I’m a sucker for OD&D. I love the simplicity of the original 1974 rules (3 Little Brown Books or LBBs). So I grab every clone or version of it I can find. I have the WOTC OD&D reprints, Swords & Wizardry Whitebox (WB), Delving Deeper (DD), Labyrinth Lord Original Edition Characters (OEC) and Seven Voyages of Zylarthen (SVoZ). I went to the original (using the reprints) for my most recent campaign, with some house rules.
I never actually played OD&D back in the day – I was a tad too young when it came out, although later, when I was playing Holmes Basic and then AD&D 1e, I did have the OD&D boxed set and all of the supplements. When I got back into gaming with my kids, I started with Swords & Wizardry Whitebox (I still have the first print from 2009). It was perfect for that and I still really like that game. Indeed, a lot of the resources on this site started as things I used in my games, like the Whitebox reference sheets. I did not have many house rules at first, but slowly as I read more and was exposed to the OSR-verse, I built up a collection. WB is very much a toolkit for OD&D-like play, just reading through the rulebook you’ll see lots of options for the DM to choose from. It is not, however, a strict clone of OD&D.
Recently, I had a chance to play Barrowmaze using Labyrinth Lord OEC, in some hangouts sessions. OEC is interesting – it is an attempt to emulate the feel of OD&D using Labyrinth Lord (B/X) mechanics. It succeeds, but has some flaws that make it difficult to play. For starters, ability bonuses are capped at pre-Greyhawk levels (i.e. no strength bonuses, other bonuses capped at +1), but the rules assume using the standardd Labyrinth Lord monsters, with their d8 hit dice and variable damage or multiple attacks. A lot of the racial and class abilities present in OD&D are missing – like the fighter’s ability to attack more than once per combat round, or the Elves’ ability to move silently. Our group found it very deadly, to the point where the DM switched back to the core Labyrinth Lord rules (and this is a group of old-school gamers used to having characters die).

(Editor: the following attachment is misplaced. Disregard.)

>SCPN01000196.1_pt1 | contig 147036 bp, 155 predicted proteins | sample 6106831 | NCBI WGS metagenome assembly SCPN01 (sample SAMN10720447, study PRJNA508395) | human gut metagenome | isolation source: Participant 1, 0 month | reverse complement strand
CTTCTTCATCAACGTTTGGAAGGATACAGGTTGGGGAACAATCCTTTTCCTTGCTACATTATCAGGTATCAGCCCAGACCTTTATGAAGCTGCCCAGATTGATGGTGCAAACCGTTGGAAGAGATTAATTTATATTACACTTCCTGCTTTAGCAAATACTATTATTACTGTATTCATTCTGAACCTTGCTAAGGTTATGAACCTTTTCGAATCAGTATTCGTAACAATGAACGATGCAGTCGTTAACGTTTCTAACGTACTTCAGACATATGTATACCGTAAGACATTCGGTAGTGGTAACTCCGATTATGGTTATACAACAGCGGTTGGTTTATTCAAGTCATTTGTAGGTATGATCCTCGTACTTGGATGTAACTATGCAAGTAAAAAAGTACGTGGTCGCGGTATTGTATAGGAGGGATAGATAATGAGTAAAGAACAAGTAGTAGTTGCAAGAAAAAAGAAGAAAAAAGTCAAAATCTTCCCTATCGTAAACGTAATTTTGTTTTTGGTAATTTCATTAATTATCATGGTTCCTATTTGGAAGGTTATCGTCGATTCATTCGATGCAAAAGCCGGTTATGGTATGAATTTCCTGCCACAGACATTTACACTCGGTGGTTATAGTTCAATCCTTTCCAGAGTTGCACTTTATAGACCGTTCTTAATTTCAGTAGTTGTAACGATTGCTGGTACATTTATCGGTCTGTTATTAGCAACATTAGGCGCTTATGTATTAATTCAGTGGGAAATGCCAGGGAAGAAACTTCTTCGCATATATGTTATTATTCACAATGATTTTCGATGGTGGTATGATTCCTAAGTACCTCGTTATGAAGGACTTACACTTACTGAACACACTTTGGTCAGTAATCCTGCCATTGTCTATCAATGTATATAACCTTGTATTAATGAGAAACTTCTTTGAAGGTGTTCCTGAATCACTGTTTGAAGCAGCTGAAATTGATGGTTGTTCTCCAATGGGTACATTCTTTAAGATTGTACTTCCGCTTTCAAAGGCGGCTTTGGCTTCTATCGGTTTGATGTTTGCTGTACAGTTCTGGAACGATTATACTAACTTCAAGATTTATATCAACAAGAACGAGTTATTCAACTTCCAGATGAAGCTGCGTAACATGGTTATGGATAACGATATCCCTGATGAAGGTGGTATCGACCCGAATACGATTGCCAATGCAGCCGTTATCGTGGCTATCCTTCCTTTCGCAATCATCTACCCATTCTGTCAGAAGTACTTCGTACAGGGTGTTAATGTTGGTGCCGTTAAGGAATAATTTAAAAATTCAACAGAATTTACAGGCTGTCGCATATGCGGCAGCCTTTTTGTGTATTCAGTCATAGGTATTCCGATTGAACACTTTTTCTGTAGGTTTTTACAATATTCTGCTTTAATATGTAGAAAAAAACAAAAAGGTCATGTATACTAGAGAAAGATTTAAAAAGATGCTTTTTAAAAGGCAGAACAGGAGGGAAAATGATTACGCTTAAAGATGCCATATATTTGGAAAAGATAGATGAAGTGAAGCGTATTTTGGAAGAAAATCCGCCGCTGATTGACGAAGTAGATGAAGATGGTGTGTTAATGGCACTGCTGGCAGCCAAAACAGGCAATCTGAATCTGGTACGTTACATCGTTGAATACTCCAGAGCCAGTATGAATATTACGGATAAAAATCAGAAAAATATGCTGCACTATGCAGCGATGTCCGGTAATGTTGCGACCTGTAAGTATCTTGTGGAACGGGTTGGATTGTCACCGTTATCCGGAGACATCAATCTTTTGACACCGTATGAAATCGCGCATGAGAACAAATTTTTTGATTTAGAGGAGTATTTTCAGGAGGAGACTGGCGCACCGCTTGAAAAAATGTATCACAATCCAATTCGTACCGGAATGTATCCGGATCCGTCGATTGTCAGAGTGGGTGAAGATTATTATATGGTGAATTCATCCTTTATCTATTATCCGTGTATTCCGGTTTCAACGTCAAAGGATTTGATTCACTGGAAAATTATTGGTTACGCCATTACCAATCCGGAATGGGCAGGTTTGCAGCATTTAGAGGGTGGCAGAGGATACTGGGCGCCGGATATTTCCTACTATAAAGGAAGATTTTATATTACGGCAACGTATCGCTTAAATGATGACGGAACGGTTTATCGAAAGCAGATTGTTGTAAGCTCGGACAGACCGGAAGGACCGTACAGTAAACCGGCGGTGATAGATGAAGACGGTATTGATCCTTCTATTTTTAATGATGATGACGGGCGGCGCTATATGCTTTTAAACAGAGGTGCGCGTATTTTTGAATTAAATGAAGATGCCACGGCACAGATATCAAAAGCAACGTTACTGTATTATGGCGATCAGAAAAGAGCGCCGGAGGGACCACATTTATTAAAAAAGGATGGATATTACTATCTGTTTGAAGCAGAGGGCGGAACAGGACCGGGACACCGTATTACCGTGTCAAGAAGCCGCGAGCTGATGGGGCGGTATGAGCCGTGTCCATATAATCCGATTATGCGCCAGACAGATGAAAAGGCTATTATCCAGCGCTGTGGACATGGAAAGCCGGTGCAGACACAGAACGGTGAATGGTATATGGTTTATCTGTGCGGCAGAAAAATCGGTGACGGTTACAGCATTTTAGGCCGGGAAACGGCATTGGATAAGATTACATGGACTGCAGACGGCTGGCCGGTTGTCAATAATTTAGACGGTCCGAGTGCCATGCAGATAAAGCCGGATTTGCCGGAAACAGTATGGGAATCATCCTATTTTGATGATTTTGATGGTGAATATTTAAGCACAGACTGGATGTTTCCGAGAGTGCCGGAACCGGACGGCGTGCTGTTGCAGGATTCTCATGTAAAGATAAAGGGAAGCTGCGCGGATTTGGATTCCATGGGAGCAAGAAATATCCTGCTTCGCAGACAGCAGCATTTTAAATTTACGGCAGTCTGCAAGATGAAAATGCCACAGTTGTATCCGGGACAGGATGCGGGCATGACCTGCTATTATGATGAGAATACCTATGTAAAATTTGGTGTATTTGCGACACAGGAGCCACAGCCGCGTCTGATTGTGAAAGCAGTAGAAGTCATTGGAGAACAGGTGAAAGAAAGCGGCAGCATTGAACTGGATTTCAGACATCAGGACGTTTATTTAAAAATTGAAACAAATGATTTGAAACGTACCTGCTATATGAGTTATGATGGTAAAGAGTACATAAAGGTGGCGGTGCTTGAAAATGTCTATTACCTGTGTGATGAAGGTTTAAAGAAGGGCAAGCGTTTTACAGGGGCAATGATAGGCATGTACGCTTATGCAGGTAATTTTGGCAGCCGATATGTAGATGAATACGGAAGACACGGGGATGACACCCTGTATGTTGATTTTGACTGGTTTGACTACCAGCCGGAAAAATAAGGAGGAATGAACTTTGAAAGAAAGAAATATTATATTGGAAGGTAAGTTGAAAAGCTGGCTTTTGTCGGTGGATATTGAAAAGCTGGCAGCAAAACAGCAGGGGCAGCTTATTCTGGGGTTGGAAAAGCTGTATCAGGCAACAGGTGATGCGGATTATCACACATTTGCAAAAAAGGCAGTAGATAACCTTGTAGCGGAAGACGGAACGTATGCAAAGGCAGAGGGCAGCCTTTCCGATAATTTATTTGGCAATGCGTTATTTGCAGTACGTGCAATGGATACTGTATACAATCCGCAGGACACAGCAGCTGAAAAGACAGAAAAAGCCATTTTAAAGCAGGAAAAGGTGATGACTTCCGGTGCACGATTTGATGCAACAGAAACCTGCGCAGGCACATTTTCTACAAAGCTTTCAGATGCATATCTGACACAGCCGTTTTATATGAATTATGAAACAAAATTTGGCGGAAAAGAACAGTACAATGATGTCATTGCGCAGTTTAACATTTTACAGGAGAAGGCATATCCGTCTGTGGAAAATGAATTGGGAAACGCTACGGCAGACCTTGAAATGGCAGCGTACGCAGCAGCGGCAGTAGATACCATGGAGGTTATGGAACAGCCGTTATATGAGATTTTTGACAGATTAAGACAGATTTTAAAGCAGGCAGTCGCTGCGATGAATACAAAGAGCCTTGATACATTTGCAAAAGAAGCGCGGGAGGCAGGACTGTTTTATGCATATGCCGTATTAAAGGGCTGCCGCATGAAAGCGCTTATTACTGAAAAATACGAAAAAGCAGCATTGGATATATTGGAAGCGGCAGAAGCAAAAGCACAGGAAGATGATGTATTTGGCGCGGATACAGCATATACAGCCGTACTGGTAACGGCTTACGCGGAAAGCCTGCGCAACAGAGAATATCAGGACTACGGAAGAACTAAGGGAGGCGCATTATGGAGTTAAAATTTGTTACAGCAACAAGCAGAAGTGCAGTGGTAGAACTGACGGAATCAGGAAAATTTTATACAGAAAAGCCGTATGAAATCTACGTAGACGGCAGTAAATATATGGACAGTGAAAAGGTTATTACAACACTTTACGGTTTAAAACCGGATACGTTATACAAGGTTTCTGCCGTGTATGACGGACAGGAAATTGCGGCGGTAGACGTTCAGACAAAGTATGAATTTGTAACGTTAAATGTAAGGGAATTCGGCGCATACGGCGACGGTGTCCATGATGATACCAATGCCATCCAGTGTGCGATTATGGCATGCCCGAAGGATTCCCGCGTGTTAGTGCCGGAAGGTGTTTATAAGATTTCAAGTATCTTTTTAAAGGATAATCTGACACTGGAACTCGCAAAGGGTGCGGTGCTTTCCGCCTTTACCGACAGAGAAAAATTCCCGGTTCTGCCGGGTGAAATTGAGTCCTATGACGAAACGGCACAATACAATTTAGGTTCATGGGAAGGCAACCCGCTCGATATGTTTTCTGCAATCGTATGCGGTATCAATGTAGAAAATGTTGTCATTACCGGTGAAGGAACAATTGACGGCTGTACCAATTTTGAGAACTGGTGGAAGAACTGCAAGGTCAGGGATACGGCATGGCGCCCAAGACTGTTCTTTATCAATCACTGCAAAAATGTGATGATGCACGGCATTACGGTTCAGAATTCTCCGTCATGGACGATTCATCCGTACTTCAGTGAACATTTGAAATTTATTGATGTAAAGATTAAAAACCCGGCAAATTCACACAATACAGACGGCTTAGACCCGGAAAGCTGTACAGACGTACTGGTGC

Delving Deeper probably comes closest to an idealized OD&D clone – one in which the rules are unambiguous and organized well, sourced from just the three original booklets and Chanmail. Perhaps this thread at the ODD74 forums sums up the roots of DD best. It is really OD&D with a sensible collection of house rules and rule interpretations, all in one tidy package. I’ve been in a DD play-by-post game for almost a year now, it really seems indistinguishable from OD&D to me (at least, what I envision OD&D was like in 1974, I may not have played it but I’ve certainly read accounts of how it was played).
This thread about the release of the POD version of the Delving Deeper reference rules at the ODD74 boards got me thinking about house rules. They are damned fun to write and tinker with, but in the end, you can play with a game like Delving Deeper as a base and not have to change anything at all to actually play OD&D. Compare this with just the original 3 LBBs, house rules are a must. I would grab DD if you just want to quickly get an ‘authentic’ OD&D game up and running, all the PDFs are free and the reference rules are online as an indexed HTML page.
Perhaps the most intriguing of the OD&D clones is SVoZ. As the author says, this is not really a retro-clone, but a neo-clone that uses the 1974 OD&D rules as a template. This is the only one of the group I have not yet played, but I’ve read the rules and they do indeed feel like OD&D, as much as many of the rules are different. Perhaps the biggest change with SVoZ is the lack of Clerics, they are replaced by a simplified Thief class, while Magic-Users gain access to the standard list of Cleric spells and any PC can turn undead. But there are many other clever changes and additions that give this a unique feel from the others. The PDFs are available for free from lulu, or you can buy the four booklets in digest format.